Thursday, November 8, 2012
Nieces, leaves and lots of wax
Not too infrequently, we get to have my brother’s two girls spend the night and this week we got to keep them for a few days! They love to come over, which makes me so happy. We usually always bake something (pizza this week) and then I try to have a ‘craft’ they can take home. It’s the teacher in me, I guess.
When I know they’ll be coming, I start searching the internet for something fun to make. One of my boards on Pinterest is dedicated to these visits! Just as with recipes you try for the first time, things don’t always go perfectly smoothly.
Monday we picked the girls up from school and headed home for a snack. The minute they walked in the door, they started asking what we were going to make. I told them we needed to take a walk first to collect some leaves and we headed out into the sunshine carrying leaf-collecting sacks. The only rule was you couldn’t pick anything from someone’s trees or bushes.
Someone in our neighborhood has this ‘Little Free Library’ attached to their raspberry trellis. How cool is that? When the girls opened the door, they were a little disappointed that there were only ‘baby books’ inside. We’ll check back and take some books to leave inside for someone else…
Of course Uncle Jeff brought his camera and had lots of help finding things to take pictures of.
“Jeff! Take a picture of this leaf with these drops of water on it!”
“Jeff! Look at these berries! Take a picture of these!!”
“Oooooh! A spider web with rain drops on it! Take a picture of this!”
That’s the fun thing about doing stuff like this with kids – they see things you might have missed.
So we filled several bags with leaves and headed home for step 2.
After we washed and dried several hundred leaves (okay, maybe only 100 but there were leaves everywhere), we melted a brick of household wax on the stove in one of those disposable foil baking pans. No one told me you should probably use two, one inside the other, just in case you might have bought the cheap ones and it might have a hole in it. We watched in fascination as the wax melted and then smoke began rising from the burner below. Before I realized what was happening, wax had melted through the undetected hole in the pan and dripped into the interior of the stove and all over the stovetop.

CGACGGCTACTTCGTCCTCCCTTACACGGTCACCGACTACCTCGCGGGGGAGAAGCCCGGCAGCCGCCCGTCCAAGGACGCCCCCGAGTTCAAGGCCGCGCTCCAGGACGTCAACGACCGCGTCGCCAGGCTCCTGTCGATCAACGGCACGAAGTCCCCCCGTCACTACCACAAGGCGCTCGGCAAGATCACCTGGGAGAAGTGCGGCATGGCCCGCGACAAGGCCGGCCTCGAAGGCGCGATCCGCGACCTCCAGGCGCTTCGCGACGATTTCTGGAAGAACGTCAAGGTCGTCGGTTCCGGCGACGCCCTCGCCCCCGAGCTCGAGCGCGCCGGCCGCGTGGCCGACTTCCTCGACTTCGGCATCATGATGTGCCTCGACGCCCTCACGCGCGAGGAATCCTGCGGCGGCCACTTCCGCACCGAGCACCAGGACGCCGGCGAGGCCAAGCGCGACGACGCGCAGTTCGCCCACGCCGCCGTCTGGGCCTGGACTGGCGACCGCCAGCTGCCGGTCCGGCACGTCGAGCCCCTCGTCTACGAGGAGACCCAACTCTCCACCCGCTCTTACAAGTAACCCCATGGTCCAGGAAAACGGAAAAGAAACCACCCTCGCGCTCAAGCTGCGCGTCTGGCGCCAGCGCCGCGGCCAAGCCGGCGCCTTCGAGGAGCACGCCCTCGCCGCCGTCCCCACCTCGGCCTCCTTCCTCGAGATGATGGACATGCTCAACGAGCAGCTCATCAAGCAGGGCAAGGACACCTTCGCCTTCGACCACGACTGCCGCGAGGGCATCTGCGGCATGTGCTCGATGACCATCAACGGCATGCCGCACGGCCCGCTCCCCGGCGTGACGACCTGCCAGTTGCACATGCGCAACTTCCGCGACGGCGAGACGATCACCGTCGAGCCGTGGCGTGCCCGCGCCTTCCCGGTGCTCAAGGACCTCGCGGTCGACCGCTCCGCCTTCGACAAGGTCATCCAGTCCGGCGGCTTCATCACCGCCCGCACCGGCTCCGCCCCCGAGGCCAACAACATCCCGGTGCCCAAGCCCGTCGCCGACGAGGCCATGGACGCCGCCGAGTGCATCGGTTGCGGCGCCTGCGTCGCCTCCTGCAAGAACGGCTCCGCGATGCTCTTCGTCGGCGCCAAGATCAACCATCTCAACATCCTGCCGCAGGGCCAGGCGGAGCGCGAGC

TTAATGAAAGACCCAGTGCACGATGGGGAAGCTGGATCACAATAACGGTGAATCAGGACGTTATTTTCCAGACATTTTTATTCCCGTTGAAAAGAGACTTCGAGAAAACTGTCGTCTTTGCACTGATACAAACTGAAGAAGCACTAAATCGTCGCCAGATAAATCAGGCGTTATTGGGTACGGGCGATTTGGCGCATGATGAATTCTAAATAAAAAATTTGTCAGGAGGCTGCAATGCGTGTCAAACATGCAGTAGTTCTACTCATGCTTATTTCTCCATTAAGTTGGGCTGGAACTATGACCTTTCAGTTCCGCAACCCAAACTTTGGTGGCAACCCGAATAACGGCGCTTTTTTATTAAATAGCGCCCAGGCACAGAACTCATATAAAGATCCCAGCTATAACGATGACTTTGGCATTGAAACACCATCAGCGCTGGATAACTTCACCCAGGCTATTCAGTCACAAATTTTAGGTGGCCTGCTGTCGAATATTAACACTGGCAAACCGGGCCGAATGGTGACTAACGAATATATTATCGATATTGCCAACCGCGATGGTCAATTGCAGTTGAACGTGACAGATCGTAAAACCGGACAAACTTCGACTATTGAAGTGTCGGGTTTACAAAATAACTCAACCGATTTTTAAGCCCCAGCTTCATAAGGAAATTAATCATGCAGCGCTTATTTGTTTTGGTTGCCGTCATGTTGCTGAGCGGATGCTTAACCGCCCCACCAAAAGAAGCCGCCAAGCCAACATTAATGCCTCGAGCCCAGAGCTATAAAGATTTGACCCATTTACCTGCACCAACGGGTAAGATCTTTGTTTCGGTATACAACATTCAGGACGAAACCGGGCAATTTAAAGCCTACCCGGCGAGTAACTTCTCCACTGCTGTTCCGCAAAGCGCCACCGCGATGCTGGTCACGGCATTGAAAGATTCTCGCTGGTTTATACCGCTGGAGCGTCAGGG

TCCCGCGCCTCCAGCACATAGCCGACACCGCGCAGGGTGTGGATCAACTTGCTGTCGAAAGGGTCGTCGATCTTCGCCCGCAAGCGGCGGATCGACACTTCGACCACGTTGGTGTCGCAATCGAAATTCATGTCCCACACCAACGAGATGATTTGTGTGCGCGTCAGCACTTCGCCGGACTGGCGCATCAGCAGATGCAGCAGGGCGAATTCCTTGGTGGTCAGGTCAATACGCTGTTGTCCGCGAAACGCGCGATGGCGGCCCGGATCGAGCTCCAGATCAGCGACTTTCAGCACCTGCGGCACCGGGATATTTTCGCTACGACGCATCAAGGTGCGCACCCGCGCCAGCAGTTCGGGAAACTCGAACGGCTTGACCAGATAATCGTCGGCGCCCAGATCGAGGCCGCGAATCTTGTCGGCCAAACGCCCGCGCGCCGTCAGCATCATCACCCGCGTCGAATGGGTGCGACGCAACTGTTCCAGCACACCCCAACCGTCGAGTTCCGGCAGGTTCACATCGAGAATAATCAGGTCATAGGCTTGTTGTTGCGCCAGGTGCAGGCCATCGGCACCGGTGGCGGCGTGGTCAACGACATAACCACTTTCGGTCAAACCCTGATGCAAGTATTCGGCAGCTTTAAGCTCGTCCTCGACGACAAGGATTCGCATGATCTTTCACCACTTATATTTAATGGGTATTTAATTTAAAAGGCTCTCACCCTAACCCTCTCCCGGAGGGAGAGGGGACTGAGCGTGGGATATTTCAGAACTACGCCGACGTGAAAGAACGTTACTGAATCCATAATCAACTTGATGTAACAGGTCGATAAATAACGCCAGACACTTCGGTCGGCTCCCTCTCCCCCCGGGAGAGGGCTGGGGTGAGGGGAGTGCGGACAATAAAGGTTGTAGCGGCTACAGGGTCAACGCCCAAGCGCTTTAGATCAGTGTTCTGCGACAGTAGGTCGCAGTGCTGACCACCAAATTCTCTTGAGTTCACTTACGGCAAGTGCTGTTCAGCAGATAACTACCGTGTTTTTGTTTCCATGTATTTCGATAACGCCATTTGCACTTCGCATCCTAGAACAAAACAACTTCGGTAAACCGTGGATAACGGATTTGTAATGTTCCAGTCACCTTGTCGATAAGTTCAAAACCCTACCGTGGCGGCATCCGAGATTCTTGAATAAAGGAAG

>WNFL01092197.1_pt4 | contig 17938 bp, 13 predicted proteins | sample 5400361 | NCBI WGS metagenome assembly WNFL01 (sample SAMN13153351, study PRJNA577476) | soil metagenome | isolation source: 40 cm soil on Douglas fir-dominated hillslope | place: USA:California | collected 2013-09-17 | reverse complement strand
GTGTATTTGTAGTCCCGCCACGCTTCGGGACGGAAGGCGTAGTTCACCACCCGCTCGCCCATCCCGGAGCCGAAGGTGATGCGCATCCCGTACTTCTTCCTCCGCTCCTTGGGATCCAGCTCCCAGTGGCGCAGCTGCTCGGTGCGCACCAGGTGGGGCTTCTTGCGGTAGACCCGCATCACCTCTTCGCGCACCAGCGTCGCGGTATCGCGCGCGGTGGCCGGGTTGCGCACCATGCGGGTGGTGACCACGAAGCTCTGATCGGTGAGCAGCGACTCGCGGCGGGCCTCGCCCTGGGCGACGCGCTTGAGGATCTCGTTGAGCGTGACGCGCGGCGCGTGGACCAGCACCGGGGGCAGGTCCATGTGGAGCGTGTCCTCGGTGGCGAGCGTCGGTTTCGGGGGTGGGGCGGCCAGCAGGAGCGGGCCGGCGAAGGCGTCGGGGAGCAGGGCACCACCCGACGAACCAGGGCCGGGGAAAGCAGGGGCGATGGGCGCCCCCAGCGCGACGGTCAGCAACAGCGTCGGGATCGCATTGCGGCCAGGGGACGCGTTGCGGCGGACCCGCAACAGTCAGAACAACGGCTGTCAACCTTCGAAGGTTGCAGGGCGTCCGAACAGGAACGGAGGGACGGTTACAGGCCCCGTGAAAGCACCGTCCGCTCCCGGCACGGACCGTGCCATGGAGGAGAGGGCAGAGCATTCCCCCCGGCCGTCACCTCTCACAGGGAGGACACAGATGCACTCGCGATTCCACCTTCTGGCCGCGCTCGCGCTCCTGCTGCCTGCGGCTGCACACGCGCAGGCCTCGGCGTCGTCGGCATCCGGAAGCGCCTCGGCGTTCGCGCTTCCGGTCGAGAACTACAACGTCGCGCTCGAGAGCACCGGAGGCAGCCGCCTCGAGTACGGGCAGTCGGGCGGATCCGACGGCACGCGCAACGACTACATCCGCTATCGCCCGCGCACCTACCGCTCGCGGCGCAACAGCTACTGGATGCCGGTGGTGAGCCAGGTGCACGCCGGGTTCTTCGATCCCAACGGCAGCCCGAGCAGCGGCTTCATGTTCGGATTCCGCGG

We don’t have any photos of this.
We quickly got a second pan under the first and managed to keep enough wax in it to complete the project. Clean up would happen later after a different internet search on ‘best way to deal with melted wax spills.’ Let’s just say that wax might be second only to tree sap on the list of the worst messes in the world.
Anyway… I stayed calm and carried on.
So each leaf was held by its stem and dipped quickly into the wax. The goal was to get a light coating on both sides. Some had more than others which makes them turn sort of opaque and white and I may have said with a little too much enthusiasm “Take it out! Take it out!”
The girls kept wanting to shake their leaf after they dipped it - probably because it looked exactly like it had water dripping from it - and when droplets of wax were flying onto the counter, canisters, cupboards and anyone walking by, I may have whispered “Try not to shake it!” I was on wax overload by now.
I’ll admit it - I have issues in the kitchen.
The coated leaves were laid out on waxed paper, ready for hanging the next day.
We tied the stems along a piece of thread for hanging in a window… the leaves shine with the light behind them and they’ll last until it’s time to decorate for Christmas! Each girl took home a garland and a box full of waxed leaves.
So if you’d like someone to come over and help your children create a beautifully preserved window display… don’t call me. I may not have my technique down pat.
But I’d do it again with these two!